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The views and opinions expressed in this piece are those solely of the author, and do not necessarily reflect the position of Highsnobiety as a whole.

“Nah, I still look at Pornhub,” Kanye West told Jimmy Kimmel a few weeks ago when asked if having daughters had changed his views of women. As today’s headlines show, he clearly wasn’t kidding. Last night, West co-creative directed Pornhub’s first ever awards show at the Belasco Theatre in Los Angeles.

Working with Willo Perron, West produced the staging, dressed the porn stars in new YEEZY apparel, designed the actual awards themselves — a series of extraterrestrial dicks! — released a batch of YEEZY x Pornhub merch, performed with Teyana Taylor, and released a new track and video with Lil Pump directed by Spike Jonze.

It’s a lot to take in — there’s a lot of cultural crossover happening all at once. As one Twitter user put it, “Kanye is the creative director of the @Pornhub awards and honestly I’m not sure what timeline I’m in anymore.”

It’s a fair reaction, it really is, but this is very much on 2018’s timeline.

Yes, there’s something weird about it, but this is just base-level weirdness when you think about how culture, media, and capitalism interact today: Grimes has been dating Elon Musk, Donald Trump is the US president, nothing really means anything anymore so Kanye West and Pornhub teaming up makes perfect sense right now.

Here’s why.

YEEZY wants to be for the everyman, just like Pornhub

In April this year, West tweeted, “YEEZY will become the biggest apparel company in human history,” before telling us, “I am this generations Ford Hughes Jobs Disney.”

Ford, Hughes, Jobs, and Disney? Well, fuck. What Kanye is suggesting is that the long-term target for YEEZY is neither the luxury sector nor his fanbase. The goal for YEEZY is to become a mass-market product available to anyone, anywhere, anytime. Just like free porn.

This idea of appealing to the everyman is at the core of West’s long-term vision, and for that to happen, he needs a) a strong product, and b) for everyone to know about it.

Pornhub deploys similar tactics in its bid to enter the public subconscious, such as the perfectly SFW ad it placed in Times Square: “ALL YOU NEED IS HAND.” Or the equally G-rated “Pornhub Gives America Wood” campaign, which pledged to plant a tree for every 100 videos watched in the site’s “Big Dick” category. Timber.

Speaking to Highsnobiety earlier this year, Pornhub VP Corey Price said, “Our initiatives are born from our eagerness to provide for our fans — be it technologically, philanthropically, etc. It’s important for us to remain top-of-mind so our fans keep coming back for more.”

Is there any better way to be “top-of-mind” than to ingratiate yourself with the one of the world’s most provocative artists? As writer Aleks Eror puts it in our article, “Most people go back to particular tube sites out of habit rather than any special feelings of affinity.”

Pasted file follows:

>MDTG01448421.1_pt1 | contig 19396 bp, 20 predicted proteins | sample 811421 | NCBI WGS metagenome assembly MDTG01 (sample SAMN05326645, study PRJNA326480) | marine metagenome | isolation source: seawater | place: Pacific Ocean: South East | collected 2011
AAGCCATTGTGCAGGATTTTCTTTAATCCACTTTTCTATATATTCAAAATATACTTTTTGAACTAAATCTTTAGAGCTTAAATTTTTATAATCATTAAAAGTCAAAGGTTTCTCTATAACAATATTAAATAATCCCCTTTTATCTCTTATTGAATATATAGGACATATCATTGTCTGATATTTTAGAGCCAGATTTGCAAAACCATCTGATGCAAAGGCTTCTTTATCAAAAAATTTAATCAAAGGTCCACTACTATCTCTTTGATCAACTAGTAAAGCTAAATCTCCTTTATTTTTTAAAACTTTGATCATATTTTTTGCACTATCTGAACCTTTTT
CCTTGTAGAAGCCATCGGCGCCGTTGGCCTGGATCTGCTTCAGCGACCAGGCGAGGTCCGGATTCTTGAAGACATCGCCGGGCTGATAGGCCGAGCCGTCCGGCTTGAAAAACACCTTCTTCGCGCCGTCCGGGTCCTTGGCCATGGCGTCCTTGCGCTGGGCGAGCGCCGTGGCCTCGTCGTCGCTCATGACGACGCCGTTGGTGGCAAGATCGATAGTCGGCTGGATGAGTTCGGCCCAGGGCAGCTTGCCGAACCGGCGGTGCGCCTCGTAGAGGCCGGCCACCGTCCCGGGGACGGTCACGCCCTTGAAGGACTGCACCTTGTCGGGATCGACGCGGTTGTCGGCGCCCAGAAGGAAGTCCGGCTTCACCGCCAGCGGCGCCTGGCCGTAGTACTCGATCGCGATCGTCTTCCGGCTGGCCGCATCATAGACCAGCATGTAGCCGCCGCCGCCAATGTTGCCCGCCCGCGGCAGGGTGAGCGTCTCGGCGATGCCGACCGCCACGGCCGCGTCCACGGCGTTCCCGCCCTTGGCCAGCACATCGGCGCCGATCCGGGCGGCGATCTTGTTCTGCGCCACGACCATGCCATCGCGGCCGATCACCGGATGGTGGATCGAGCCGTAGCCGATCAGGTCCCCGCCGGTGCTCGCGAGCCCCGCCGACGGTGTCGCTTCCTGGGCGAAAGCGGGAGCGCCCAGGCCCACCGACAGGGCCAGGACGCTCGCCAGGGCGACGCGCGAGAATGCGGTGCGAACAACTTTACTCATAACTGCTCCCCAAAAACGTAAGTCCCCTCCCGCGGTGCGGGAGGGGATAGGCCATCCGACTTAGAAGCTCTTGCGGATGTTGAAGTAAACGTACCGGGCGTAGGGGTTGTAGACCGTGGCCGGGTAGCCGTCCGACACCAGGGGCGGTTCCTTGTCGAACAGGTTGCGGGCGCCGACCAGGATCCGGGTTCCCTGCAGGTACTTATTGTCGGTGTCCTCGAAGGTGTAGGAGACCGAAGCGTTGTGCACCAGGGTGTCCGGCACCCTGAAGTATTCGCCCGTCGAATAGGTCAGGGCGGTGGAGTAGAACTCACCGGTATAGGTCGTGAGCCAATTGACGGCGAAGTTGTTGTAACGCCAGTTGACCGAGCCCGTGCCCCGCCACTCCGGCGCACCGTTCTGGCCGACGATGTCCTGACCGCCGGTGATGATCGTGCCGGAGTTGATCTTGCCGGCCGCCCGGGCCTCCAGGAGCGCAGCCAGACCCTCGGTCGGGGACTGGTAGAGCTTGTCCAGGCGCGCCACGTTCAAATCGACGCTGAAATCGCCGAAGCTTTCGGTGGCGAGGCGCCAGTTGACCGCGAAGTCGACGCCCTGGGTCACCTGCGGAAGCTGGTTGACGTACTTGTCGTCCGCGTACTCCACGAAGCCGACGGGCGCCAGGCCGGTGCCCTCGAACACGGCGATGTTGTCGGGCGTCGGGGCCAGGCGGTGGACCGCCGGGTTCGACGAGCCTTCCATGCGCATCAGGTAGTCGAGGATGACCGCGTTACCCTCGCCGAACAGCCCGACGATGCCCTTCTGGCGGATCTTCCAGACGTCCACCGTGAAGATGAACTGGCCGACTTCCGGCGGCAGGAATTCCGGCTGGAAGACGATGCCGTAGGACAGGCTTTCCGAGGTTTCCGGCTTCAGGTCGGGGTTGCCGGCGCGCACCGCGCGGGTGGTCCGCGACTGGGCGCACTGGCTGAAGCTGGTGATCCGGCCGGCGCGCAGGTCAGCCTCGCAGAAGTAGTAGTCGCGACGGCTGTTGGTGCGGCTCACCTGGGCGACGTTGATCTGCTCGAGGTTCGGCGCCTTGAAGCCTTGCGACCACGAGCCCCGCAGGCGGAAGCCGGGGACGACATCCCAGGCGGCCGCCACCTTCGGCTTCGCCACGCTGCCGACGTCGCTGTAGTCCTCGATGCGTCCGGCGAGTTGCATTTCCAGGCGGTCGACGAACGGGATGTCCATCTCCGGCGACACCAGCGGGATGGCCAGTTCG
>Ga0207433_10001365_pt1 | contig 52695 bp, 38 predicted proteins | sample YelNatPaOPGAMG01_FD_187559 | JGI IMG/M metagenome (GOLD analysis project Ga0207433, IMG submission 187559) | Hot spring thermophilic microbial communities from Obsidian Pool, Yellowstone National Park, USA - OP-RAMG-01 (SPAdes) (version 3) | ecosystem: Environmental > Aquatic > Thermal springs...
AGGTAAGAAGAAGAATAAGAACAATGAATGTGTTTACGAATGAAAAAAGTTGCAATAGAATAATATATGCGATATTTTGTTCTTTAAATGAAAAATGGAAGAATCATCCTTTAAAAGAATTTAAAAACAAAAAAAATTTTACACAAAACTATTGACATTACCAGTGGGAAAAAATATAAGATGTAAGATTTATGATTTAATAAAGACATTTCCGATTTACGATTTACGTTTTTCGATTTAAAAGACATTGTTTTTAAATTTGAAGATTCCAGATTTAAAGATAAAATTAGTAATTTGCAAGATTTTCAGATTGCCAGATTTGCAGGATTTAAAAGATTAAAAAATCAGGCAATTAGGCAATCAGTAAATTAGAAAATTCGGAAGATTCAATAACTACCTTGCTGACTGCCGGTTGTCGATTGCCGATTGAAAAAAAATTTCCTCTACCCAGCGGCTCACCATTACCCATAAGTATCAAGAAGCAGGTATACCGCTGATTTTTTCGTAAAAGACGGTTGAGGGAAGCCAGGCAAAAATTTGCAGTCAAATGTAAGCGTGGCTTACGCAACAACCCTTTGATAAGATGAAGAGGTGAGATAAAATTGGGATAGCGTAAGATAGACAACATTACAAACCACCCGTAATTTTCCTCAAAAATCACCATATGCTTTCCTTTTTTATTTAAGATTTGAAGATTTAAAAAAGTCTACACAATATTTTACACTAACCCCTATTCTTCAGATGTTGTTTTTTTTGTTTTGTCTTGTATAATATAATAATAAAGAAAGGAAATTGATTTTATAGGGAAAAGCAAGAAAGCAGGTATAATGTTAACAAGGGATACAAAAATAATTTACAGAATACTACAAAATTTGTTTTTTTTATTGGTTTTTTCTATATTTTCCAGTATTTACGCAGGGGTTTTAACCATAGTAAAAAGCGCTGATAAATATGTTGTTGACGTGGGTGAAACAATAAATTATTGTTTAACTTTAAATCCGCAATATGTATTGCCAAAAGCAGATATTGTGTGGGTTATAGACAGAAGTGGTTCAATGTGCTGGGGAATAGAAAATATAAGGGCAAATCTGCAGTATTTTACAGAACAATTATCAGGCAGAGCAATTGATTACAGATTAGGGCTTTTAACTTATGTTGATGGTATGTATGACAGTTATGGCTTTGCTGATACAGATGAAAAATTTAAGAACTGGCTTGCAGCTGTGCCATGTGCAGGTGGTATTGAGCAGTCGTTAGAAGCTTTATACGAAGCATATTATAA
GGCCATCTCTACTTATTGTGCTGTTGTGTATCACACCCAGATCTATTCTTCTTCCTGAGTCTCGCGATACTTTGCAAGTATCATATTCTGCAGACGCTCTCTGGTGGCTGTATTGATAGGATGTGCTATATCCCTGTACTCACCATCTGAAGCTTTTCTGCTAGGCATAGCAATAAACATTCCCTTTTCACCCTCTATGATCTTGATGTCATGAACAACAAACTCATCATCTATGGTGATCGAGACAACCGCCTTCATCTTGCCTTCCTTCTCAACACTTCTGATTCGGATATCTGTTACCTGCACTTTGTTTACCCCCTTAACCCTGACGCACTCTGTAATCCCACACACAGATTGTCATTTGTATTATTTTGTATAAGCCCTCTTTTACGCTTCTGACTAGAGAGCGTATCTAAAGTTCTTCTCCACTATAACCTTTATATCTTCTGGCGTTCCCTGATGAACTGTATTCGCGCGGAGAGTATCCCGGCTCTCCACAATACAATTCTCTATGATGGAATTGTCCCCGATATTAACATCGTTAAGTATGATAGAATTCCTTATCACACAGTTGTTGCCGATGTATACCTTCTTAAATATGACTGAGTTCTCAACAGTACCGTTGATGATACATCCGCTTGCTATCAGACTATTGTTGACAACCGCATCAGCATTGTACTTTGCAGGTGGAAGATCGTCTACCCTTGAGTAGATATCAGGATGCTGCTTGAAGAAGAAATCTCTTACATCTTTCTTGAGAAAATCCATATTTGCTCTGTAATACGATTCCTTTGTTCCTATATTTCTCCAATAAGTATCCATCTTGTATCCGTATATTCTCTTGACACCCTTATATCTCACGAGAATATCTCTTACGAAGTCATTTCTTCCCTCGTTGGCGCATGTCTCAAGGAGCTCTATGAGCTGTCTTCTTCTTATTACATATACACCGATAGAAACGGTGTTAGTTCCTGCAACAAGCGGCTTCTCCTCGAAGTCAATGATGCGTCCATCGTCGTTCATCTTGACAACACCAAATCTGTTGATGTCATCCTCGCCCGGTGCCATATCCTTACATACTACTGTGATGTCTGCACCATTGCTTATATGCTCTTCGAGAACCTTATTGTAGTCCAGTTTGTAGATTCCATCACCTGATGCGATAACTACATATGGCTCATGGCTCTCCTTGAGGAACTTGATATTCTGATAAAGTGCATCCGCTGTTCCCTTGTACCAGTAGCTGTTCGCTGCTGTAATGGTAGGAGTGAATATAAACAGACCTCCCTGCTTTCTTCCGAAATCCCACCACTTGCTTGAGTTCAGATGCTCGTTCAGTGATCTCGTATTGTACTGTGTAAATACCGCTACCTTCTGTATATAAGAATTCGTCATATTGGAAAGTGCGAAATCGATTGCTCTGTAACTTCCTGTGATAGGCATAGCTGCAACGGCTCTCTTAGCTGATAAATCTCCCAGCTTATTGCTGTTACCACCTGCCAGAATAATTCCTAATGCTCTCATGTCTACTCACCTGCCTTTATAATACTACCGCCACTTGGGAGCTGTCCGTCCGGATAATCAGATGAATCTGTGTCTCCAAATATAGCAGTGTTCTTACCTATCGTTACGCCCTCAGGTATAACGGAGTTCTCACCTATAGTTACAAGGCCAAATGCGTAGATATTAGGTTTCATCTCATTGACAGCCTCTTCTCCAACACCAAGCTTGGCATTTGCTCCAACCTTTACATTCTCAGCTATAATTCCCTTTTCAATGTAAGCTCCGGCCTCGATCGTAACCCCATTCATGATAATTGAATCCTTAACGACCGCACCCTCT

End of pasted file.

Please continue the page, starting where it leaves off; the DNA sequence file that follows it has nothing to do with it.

They’re both masters of unconventional marketing

Just like the faux-paparazzi campaign for YEEZY Season 6, the Kanye West x Pornhub award show is very much of its time, using rumor, viral marketing, and collaboration to subtly seed both brands in people’s minds.

The adult film stars appearing at the Pornhub Awards were all clad in skin-tight YEEZY dresses, but it wasn’t just marketing, it was a glimpse into the future. The show was set in the year 6918, after all. Everyone in all-YEEZY everything. It’s similar to how YEEZY made customers buy Season 6 in bundles, encouraging you to wear it head-to-toe or not at all.

Neither Kanye nor Pornhub are progressive forces

“I’ll buy you some new tits, I’ll get you that nip-tuck,” the rapper spits on his new track with Lil Pump, “I Love It.” This is, sadly, where both West and Pornhub fall short in their ambitions.

If there’s one thing West loves to rap about women, it’s controlling their image. On “Yikes,” he raps, “You know how many girls I took to the titty shop?” In some cases it’s worked out okay, as with his wife Kim Kardashian, who went from being excluded by the fashion world to wearing a custom Riccardo Tisci dress at the Met Gala due to Kanye’s interference.

But there’s something dark about what’s happening here, particularly the Lil Pump track. When West raps about paying for women’s plastic surgery, ostensibly he wants every woman to look like his wife. While wearing a gold chain with his mother’s name around his neck, he calls himself a “sick fuck” and degrades women by calling them “such a fuckin’ ho.” The fact that West’s mother Donda appears to have died due to complications after plastic surgery seems to have been lost, or if not lost, willfully ignored.

Pornhub tries to give the impression of being a semi-woke lifestyle brand through collabs with Richardson, hosting lookbooks by Blackfist, and supporting queer filmmaking by artists such as Brooke Candy, but it’s still a porn site on which women are almost across the board treated as objects in demeaning ways.

In the same sense, West would probably claim to stand for some sense of intense personal liberty while boasting of molding women into something he personally finds desirable and rapping “Send me some more shit, you triflin’ ho bitch (bitch, bitch, bitch)” on his new track.

So as porn giants, entertainers, and fashion collide, it’s perhaps easier to just accept that this is how culture works now. Everything happening a lot, all at the same time.

However, we can still expect more from it. Such is the case with “I Love It”, a track which in spite of classic Kanye production value is riddled with hypocrisy. It only allows for Kanye to be Kanye, when his message is one for the everyman, which is that everyone can be like Kanye.

Words by Max Grobe
Associate Fashion Editor